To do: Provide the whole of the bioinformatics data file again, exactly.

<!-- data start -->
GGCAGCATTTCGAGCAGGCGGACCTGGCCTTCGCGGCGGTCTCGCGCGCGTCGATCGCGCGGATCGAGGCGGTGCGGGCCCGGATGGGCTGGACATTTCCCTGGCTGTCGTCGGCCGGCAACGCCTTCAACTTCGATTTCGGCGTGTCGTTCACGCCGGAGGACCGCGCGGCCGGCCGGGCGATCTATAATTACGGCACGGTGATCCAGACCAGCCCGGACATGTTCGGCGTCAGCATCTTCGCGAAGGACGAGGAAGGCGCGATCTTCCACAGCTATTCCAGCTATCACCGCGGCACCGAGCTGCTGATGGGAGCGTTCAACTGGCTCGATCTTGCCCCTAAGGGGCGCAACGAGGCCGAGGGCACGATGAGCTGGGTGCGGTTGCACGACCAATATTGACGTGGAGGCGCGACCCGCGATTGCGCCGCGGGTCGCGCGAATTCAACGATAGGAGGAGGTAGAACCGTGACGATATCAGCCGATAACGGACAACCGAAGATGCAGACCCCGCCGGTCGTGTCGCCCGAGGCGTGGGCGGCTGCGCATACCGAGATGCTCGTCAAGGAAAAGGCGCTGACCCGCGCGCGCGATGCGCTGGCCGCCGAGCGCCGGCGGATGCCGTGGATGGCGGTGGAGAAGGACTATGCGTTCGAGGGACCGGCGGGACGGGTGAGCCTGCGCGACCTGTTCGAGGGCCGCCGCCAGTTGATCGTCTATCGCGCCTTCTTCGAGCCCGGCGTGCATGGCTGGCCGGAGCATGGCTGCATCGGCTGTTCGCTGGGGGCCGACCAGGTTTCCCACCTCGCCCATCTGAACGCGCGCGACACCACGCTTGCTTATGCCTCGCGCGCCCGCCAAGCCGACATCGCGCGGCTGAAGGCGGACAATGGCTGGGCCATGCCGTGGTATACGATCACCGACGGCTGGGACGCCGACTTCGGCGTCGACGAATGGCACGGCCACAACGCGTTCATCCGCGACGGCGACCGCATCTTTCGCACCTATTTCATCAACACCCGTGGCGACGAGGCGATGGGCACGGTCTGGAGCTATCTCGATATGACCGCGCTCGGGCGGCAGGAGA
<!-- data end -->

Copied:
GGCAGCATTTCGAGCAGGCGGACCTGGCCTTCGCGGCGGTCTCGCGCGCGTCGATCGCGCGGATCGAGGCGGTGCGGGCCCGGATGGGCTGGACATTTCCCTGGCTGTCGTCGGCCGGCAACGCCTTCAACTTCGATTTCGGCGTGTCGTTCACGCCGGAGGACCGCGCGGCCGGCCGGGCGATCTATAATTACGGCACGGTGATCCAGACCAGCCCGGACATGTTCGGCGTCAGCATCTTCGCGAAGGACGAGGAAGGCGCGATCTTCCACAGCTATTCCAGCTATCACCGCGGCACCGAGCTGCTGATGGGAGCGTTCAACTGGCTCGATCTTGCCCCTAAGGGGCGCAACGAGGCCGAGGGCACGATGAGCTGGGTGCGGTTGCACGACCAATATTGACGTGGAGGCGCGACCCGCGATTGCGCCGCGGGTCGCGCGAATTCAACGATAGGAGGAGGTAGAACCGTGACGATATCAGCCGATAACGGACAACCGAAGATGCAGACCCCGCCGGTCGTGTCGCCCGAGGCGTGGGCGGCTGCGCATACCGAGATGCTCGTCAAGGAAAAGGCGCTGACCCGCGCGCGCGATGCGCTGGCCGCCGAGCGCCGGCGGATGCCGTGGATGGCGGTGGAGAAGGACTATGCGTTCGAGGGACCGGCGGGACGGGTGAGCCTGCGCGACCTGTTCGAGGGCCGCCGCCAGTTGATCGTCTATCGCGCCTTCTTCGAGCCCGGCGTGCATGGCTGGCCGGAGCATGGCTGCATCGGCTGTTCGCTGGGGGCCGACCAGGTTTCCCACCTCGCCCATCTGAACGCGCGCGACACCACGCTTGCTTATGCCTCGCGCGCCCGCCAAGCCGACATCGCGCGGCTGAAGGCGGACAATGGCTGGGCCATGCCGTGGTATACGATCACCGACGGCTGGGACGCCGACTTCGGCGTCGACGAATGGCACGGCCACAACGCGTTCATCCGCGACGGCGACCGCATCTTTCGCACCTATTTCATCAACACCCGTGGCGACGAGGCGATGGGCACGGTCTGGAGCTATCTCGATATGACCGCGCTCGGGCGGCAGGAGA